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Europe can and should use its trade muscle for the green cause

Suddenly Karel de Gucht is the most talked-about figure in Brussels. The Belgian trade commissioner is very busy. He is trying to finish a free trade deal with Canada; his boss and Obama are pressing for a deal with the US to be next.  And then there is China – where the direction is towards less, not more, free trade. The EU has just imposed an anti-dumping 12% tariff on Chinese solar panels, with a threat to go to 47%. In its response, China is trying to play the usual divide-and-rule tactic by threatening tariffs on wine (annoying for the French), and luxury cars (annoying for the Germans).

EU Environment Agency figures show 2020 reduction target was ‘weak’

The EU has reached its greenhouse gas emissions target for 2020 nine years early. Figures released by the European Environment Agency (EEA) show emissions in 2011 were almost 20% lower than those in 1990, the ‘baseline’ year for the EU’s reduction targets. T&E says the figures show the 2020 target was not strict enough, and they make the case for investments in low-carbon technologies during times of economic downturn.

Action on charging points to help electric vehicles

The EU transport commissioner Siim Kallas has floated the idea of the EU legislating to oblige member states to provide more charging points for electric vehicles. The proposal came as part of a ‘Clean Power for Transport’ package launched last month that looks to encourage a greater take-up of alternative-fuel vehicles by the public. T&E said it was ‘a small but largely welcome step’ in the right direction.

10 questions for 2013 to test how important sustainable transport is for European leaders

Opinion by our Director, Jos Dings

A new year has come, full of new challenges and opportunities. Fortunately, for now, Europe seems to have averted the worst emergencies. This should allow for some less ad-hoc and more strategic thinking about recipes to get ourselves out of the woods.

‘Peak oil’ is dead – but the need for urgency is greater than ever

Opinion By Jos Dings - T&E DirectorThe most recent World Energy Outlook from the International Energy Agency caught more headlines than usual, the main reason being its finding that North America is to become self-sufficient in energy in 20 years due to an expected increase in production of unconventional oil and gas, as well as energy conservation – mainly more efficient cars. This has some serious consequences, also for Europe, and it heightens the responsibility of the world’s politicians to take some meaningful action on climate change, and quickly.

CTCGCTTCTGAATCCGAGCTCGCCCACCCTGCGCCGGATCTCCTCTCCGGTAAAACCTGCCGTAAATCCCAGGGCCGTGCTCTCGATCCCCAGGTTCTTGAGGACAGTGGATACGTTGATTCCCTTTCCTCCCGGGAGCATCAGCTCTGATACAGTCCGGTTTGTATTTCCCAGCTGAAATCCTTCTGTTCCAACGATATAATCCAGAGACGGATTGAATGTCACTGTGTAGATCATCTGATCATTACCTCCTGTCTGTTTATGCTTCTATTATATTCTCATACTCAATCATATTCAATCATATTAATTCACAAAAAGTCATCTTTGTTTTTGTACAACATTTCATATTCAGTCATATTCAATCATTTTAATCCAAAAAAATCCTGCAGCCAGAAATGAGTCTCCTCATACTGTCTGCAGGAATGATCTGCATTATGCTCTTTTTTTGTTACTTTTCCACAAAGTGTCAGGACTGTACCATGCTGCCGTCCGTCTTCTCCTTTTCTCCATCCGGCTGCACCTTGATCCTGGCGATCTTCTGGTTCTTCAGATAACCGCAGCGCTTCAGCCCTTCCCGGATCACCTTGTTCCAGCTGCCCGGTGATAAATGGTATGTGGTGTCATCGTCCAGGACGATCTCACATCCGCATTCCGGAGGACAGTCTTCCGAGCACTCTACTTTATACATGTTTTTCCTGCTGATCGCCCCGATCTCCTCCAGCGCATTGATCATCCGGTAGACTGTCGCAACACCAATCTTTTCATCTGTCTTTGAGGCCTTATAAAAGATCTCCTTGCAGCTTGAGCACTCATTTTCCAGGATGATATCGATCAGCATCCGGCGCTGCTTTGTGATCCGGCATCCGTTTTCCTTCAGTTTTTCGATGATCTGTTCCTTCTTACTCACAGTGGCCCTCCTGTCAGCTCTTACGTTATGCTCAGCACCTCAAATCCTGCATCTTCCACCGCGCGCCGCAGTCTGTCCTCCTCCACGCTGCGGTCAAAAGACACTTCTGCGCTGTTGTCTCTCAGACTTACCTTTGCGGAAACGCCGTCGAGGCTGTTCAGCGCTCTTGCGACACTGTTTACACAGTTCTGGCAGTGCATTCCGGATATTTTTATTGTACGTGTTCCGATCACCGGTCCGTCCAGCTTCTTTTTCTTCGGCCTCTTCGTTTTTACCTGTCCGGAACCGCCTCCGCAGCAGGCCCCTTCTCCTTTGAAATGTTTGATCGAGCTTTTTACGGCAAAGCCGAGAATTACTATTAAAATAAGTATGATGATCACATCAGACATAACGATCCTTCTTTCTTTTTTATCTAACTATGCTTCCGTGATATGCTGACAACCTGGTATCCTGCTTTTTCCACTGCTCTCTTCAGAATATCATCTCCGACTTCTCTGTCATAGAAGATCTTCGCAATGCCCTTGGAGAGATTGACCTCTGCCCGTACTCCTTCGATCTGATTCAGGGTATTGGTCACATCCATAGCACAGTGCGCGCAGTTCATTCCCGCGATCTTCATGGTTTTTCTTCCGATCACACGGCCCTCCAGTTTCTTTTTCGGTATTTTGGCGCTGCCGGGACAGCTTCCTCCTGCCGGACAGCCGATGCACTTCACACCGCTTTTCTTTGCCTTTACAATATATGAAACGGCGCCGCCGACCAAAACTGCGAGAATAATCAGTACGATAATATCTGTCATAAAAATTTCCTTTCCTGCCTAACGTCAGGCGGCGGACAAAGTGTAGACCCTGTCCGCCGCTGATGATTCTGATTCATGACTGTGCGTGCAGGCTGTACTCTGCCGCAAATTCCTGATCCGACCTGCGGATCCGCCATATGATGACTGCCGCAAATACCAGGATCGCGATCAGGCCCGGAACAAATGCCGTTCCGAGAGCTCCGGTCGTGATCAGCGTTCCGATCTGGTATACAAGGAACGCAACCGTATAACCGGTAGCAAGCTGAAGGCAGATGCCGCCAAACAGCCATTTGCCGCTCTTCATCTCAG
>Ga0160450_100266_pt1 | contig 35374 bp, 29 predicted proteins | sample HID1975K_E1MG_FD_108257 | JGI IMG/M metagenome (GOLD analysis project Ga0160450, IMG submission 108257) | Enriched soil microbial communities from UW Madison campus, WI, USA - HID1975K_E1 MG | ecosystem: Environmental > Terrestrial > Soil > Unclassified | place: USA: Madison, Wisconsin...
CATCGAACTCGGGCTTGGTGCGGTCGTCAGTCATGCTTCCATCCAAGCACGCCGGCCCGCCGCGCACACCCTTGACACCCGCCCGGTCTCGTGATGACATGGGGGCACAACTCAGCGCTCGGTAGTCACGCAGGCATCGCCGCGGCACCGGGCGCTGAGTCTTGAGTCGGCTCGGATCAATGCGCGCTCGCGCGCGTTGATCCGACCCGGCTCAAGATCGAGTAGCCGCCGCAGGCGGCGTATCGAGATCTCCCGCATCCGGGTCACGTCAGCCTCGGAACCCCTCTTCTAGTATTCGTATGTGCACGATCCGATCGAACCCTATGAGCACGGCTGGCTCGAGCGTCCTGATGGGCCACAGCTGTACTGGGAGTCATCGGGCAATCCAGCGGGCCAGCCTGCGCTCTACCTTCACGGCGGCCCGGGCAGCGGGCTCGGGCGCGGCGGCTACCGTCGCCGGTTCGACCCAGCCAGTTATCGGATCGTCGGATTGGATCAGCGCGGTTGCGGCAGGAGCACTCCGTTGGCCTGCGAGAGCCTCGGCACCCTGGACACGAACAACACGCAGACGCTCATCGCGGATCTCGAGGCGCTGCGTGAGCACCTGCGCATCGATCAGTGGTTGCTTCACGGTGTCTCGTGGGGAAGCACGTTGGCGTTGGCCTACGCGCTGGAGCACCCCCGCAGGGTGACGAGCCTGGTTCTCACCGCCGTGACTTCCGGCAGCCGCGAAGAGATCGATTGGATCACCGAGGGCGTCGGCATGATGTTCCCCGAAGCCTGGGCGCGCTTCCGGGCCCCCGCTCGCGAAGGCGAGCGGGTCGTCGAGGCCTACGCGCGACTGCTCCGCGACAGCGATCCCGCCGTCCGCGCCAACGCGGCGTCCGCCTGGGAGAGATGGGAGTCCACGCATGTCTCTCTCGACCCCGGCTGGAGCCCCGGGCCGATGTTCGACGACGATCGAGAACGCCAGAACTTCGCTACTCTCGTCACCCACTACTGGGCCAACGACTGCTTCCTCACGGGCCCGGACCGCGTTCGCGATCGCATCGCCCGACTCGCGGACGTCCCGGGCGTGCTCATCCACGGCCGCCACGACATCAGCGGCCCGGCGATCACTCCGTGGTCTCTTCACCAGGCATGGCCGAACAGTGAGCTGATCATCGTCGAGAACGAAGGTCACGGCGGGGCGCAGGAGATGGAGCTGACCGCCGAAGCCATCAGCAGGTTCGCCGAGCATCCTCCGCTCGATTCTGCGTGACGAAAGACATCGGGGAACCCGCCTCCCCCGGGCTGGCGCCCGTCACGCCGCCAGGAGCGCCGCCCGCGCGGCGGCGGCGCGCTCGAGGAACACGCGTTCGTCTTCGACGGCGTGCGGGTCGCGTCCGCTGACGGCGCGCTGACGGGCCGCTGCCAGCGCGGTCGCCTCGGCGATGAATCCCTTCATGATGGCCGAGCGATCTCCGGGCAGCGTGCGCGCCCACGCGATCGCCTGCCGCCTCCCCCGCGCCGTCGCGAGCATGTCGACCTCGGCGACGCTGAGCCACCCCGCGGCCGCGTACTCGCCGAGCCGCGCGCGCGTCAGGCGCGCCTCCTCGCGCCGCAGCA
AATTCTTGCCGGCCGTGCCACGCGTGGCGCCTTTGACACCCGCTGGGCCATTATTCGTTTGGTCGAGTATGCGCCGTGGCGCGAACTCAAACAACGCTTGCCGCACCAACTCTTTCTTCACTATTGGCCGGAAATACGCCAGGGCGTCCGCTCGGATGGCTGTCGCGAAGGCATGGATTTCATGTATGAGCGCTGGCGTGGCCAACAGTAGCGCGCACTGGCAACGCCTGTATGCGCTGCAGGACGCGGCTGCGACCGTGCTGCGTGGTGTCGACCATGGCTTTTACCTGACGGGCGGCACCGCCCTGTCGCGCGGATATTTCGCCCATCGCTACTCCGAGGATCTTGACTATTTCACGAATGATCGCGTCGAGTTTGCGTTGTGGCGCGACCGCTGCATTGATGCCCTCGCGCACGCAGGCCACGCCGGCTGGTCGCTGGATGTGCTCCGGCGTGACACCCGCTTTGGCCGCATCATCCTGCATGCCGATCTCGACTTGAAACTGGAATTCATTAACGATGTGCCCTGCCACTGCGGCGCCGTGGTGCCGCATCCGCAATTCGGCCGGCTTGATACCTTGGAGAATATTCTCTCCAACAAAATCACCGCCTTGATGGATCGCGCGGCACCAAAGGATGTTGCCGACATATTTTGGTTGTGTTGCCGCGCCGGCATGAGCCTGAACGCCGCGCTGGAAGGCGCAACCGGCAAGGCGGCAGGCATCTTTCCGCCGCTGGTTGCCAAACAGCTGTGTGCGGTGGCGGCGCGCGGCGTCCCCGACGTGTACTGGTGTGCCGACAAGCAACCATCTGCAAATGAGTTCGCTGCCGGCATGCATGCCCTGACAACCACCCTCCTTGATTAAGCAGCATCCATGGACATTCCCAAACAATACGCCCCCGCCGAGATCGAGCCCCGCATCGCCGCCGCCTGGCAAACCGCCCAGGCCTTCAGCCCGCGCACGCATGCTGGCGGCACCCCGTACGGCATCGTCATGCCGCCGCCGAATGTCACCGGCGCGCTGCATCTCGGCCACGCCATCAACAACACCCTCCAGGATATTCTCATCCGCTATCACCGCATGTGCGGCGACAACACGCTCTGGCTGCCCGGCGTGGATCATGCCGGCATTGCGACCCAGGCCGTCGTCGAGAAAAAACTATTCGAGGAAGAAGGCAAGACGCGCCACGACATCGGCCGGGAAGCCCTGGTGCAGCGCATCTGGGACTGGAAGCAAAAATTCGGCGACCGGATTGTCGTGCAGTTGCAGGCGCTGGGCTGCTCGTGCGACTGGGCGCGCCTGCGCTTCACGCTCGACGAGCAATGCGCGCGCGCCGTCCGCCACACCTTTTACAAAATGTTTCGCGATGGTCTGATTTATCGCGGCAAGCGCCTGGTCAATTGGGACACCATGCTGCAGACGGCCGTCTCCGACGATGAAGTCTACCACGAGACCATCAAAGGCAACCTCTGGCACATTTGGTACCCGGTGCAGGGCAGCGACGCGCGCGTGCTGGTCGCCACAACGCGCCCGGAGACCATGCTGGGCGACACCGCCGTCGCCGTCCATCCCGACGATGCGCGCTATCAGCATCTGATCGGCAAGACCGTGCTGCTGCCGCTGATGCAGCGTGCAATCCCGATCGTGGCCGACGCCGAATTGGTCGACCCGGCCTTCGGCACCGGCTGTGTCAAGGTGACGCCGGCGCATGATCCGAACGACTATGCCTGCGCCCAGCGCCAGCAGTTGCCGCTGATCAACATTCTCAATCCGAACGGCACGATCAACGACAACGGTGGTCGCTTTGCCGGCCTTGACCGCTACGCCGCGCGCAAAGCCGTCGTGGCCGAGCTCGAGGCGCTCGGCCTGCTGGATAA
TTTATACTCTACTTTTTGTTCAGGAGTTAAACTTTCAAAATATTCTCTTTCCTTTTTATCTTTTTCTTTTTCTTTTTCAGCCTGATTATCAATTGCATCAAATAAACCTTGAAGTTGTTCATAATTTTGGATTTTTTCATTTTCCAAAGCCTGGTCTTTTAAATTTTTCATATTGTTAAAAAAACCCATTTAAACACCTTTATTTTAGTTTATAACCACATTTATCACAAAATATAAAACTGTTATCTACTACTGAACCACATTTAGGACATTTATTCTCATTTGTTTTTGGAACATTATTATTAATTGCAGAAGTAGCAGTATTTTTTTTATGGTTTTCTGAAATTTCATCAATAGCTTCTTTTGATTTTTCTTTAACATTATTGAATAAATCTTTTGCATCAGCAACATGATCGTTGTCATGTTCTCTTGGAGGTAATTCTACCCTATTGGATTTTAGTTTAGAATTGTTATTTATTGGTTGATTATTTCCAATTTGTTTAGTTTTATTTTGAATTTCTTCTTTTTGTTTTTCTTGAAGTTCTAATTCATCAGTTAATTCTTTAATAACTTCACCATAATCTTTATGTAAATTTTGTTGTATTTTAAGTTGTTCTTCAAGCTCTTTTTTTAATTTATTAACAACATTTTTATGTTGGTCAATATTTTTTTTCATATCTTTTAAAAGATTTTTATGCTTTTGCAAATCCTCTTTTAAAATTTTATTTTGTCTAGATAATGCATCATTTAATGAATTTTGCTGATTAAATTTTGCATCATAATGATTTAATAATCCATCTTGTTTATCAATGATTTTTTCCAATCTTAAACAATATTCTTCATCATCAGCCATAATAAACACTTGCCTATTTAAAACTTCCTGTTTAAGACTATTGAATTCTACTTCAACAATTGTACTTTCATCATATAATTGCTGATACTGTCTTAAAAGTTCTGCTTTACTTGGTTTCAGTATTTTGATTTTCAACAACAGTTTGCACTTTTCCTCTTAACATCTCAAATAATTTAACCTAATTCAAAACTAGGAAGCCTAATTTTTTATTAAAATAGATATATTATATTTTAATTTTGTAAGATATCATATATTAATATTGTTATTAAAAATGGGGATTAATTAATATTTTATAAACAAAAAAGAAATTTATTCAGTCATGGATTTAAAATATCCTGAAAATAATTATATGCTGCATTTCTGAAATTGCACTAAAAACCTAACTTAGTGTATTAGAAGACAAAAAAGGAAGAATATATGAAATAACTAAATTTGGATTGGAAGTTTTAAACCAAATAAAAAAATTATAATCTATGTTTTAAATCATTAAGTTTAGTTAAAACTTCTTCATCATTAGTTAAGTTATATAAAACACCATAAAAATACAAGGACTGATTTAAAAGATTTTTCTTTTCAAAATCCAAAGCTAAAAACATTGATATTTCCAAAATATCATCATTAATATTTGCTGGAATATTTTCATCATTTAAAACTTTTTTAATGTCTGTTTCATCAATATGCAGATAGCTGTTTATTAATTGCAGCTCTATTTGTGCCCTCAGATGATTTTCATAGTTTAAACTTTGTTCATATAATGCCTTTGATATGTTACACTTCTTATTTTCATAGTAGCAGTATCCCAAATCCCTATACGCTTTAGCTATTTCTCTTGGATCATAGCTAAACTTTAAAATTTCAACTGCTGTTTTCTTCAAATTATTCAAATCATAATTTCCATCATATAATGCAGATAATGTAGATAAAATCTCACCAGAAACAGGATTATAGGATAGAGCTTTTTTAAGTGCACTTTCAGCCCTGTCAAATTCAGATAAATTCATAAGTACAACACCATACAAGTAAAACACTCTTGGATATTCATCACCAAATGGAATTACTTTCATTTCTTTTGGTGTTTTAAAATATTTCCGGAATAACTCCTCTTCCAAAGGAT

Cheaper car travel not helping environment, says EEA

The economic downturn of the last three years has contributed to some improvements in the impact of Europe’s transport on the environment, but while car transport has remained steady, train travel has decreased, largely because the cost is rising more quickly than the cost of driving.

World still not taking climate change seriously, say three reports

Concentrations of greenhouse gases in the atmosphere are hitting new highs, and global action to tackle such concentrations is falling well short of what is needed to prevent dangerous climate change, according to two new reports. A third report says tackling climate change is a key to ending poverty. T&E says the findings should strengthen the Commission and MEPs when they face pressure to weaken EU legislation such as the fuel quality directive and emissions trading for aviation.

Commission’s proposal on biofuels: the story of a missed opportunity

With this new blog post, T&E programme manager for clean fuels Nusa Urbancic unveils the process which has led to the weakening of a draft proposal that deals with biofuels sustainability, turning it into a missed opportunity. Urbancic also hints at the way in which the Parliament and Council can improve the proposal in the months to come.

Finally the recognition – but still lots of difficult questions

Opinion by Jos Dings - T&E directorAfter almost two years of delay, it now seems that the European Commission is indeed going to do something about indirect land-use change caused by growing crops for biofuels. And a delay it has been. Faithful readers of the Bulletin must have noted our regular coverage of the true avalanche of reports, studies and positions by generally very cautious bodies like the OECD and the FAO, pointing out the big risks and dangers of biofuels if handled without proper care.

Leaked Commission proposal recognises flaws in biofuels targets

The Commission seems ready to accept that setting a general target for the use of biofuels in transport is not going to help reduce greenhouse gases. Its long-awaited proposal on indirect land-use change caused by growing biofuel crops was leaked earlier this month. Although still subject to change, the draft says the Commission believes biofuels should only be subsidised after 2020 ‘if they lead to substantial greenhouse gas savings … and are not produced from crops used for food and feed’.

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